# All of Evan Clark's Comments + Replies

Example population ethics: ordered discounted utility

My internal visualization is that all the individuals in the world are disjoint line segments of a certain length which laid end to end correspond to the world-segment, and that when the weighting-fairy (or whatever) passes through, sets of segments which were all previously the same length ought to still be sets of segments of the same length.

Honestly, I do apologize for spending so much of your time running you around in verbal circles because something didn't correspond to my internal model. Thank you for trying to understand/help.

Example population ethics: ordered discounted utility

I have realized that I am coming off like I don't understand algebra, which is a result of my failure to communicate. As unlikely as I am making it sound, I understand what you are saying and already knew it.

What I mean is this:

Despite a = b, it could "look like" a < b or b > a if you didn't have access to the world but only to the (expanded) sum. If you can ask for the difference between the total sum and the sum ignoring a, but not for the actual value of a.

I can't think of a non-pathological case where this would actually... (read more)

2Stuart_Armstrong3yHum, not entirely sure what you're getting at... I'd say that ua=ub always "looks like ua=ub", in the sense that there is a continuity in the overall U(W); small changes to our knowledge of ua and ub make small changes to our estimate of U(W). I'm not really sure what stronger condition you could want; after all, when ua=u b, we can always write * …+γnuz+γn+1ua+γn+2ub+γn+3uc+… as: * …+γnuz+γn+1+γn+22(ua+ub)+γn+3uc+…. We could equivalently define U(W) that way, in fact (it generalises to larger sets of equal utilities). Would that formulation help?
Example population ethics: ordered discounted utility

My mistake with respect to the sum being over all time, thank you for clarifying.

No. If a=b, then a+γb=b+γa. The ordering between identical utilities won't matter for the total sum, and the individual that is currently behind will be prioritised.

While the ordering between identical utilities does not affect the total sum, it does affect the individual valuation. a can be prioritized over b just by the ordering, even though they have identical utility. Unless I am missing something obvious.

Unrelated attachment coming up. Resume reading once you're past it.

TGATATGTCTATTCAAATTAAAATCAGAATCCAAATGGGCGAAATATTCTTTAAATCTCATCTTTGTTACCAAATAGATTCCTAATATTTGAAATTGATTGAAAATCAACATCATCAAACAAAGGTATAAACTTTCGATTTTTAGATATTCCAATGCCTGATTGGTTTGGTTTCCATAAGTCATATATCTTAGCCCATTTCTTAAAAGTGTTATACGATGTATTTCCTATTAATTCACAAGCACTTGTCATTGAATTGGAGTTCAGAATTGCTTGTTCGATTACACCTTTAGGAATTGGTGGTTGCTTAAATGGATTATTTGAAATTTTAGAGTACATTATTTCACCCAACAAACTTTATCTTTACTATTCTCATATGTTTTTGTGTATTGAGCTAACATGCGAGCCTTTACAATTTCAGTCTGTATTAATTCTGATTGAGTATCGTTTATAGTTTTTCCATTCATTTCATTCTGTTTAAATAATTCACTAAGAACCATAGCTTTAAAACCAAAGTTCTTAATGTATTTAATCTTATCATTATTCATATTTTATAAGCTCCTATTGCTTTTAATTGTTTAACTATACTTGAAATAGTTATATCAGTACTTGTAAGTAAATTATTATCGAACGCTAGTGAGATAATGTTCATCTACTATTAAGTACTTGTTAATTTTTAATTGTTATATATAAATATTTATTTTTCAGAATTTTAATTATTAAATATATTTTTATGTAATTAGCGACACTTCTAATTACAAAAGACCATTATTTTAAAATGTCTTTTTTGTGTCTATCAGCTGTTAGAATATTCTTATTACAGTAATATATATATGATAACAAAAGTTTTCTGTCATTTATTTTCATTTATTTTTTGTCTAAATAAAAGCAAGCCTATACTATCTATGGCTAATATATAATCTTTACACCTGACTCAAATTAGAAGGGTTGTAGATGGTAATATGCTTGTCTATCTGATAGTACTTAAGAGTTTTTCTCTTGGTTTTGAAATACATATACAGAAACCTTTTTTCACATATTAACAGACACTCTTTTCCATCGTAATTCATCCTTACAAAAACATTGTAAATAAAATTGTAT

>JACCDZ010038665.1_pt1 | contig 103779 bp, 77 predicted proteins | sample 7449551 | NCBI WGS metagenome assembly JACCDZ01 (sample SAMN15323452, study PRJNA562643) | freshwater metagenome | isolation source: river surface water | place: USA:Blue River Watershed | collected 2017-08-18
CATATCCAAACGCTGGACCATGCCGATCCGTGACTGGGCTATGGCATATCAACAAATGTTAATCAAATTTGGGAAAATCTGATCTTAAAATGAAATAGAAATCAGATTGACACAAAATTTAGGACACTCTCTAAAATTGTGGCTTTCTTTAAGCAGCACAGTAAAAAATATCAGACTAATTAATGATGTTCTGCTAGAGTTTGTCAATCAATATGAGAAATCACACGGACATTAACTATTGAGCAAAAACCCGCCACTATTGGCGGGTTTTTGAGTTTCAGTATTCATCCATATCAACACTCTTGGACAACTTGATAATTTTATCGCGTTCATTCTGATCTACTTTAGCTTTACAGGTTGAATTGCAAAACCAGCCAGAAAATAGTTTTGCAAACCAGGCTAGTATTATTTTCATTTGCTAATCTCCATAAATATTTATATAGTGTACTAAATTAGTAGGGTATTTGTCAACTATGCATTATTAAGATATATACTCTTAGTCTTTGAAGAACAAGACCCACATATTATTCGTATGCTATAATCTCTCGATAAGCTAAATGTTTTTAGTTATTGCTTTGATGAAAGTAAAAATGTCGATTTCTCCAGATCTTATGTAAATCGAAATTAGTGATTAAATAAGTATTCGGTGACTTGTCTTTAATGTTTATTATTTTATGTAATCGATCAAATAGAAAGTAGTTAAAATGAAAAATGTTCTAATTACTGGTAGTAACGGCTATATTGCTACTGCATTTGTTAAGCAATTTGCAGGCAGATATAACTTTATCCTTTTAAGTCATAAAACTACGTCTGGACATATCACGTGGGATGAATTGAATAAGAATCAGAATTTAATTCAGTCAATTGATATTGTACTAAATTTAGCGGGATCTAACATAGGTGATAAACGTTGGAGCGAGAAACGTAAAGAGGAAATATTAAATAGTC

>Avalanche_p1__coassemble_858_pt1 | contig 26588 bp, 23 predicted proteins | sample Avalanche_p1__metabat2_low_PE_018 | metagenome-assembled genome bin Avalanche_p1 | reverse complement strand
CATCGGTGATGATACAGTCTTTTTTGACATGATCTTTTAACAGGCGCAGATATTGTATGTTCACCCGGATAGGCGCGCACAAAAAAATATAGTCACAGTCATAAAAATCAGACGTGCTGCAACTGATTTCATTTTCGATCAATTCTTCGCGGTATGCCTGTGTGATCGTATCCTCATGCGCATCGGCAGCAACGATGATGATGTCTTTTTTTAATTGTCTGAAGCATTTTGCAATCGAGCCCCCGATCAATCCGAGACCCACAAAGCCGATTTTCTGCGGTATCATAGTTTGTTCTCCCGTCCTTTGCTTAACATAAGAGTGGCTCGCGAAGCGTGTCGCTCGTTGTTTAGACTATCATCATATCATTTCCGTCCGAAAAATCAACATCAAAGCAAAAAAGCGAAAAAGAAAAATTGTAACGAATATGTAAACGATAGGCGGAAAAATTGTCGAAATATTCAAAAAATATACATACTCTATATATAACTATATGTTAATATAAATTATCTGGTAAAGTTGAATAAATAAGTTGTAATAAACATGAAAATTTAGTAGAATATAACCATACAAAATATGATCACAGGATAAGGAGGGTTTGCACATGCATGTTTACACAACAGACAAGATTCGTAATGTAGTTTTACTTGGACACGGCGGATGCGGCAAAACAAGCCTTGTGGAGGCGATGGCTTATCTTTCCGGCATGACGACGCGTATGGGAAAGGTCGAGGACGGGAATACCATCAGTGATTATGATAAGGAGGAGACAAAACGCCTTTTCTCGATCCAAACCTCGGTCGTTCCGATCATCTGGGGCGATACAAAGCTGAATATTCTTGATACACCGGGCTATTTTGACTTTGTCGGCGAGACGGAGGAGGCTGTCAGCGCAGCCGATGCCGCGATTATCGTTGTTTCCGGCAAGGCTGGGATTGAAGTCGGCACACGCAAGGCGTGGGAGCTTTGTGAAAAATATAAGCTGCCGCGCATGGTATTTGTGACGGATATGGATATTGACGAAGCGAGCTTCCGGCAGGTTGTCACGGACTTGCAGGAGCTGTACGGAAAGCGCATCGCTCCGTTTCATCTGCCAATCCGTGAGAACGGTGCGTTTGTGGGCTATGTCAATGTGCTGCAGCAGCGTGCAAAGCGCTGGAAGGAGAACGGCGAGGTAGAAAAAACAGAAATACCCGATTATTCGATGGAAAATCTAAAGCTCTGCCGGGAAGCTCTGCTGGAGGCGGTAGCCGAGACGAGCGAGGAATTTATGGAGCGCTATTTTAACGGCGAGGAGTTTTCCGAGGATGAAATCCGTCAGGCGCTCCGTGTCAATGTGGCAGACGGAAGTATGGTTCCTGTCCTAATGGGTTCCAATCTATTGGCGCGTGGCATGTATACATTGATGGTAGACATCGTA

2Stuart_Armstrong3yNope. Their ordering is only arbitrary as long as they have exactly the same utility. As soon as a policy would result in one of them having higher utility than the other, their ordering is no longer arbitrary. So if we ignore other people ua<ub means the term in the sum is ua+γub. If ua>ub, it's ub+γua. If ua=u b, it can be either term (and they are equal). (I can explain in more detail if that's not enough?)
Example population ethics: ordered discounted utility

It seems odd to me that it is so distribution-dependent. If there is a large number of people, with a large gap between the highest and the lowest, then it's worth killing (potentially most people) just to move the high utility individual down the preference ordering. One solution might be to fix the highest power of γ (for any population), and approach it across the summation in a way weighted by the flatness of the distribution.

Another issue is that two individuals with the same unweighted utility can become victims of the ordering, although that could be patched by grouping individuals by equal unweighted utility, and then summing over the weighted sums of the group utilities.

4Stuart_Armstrong3yEDIT: I realised I wasn't clear that the sum was over everyone that ever lived. I've clarified that in the post. Killing people with future lifetime non-negative utility won't help, as they will still be included in the sum. No. If a=b, then a+γb=b+γa. The ordering between identical utilities won't matter for the total sum, and the individual that is currently behind will be prioritised.
A Taxonomy of Weirdness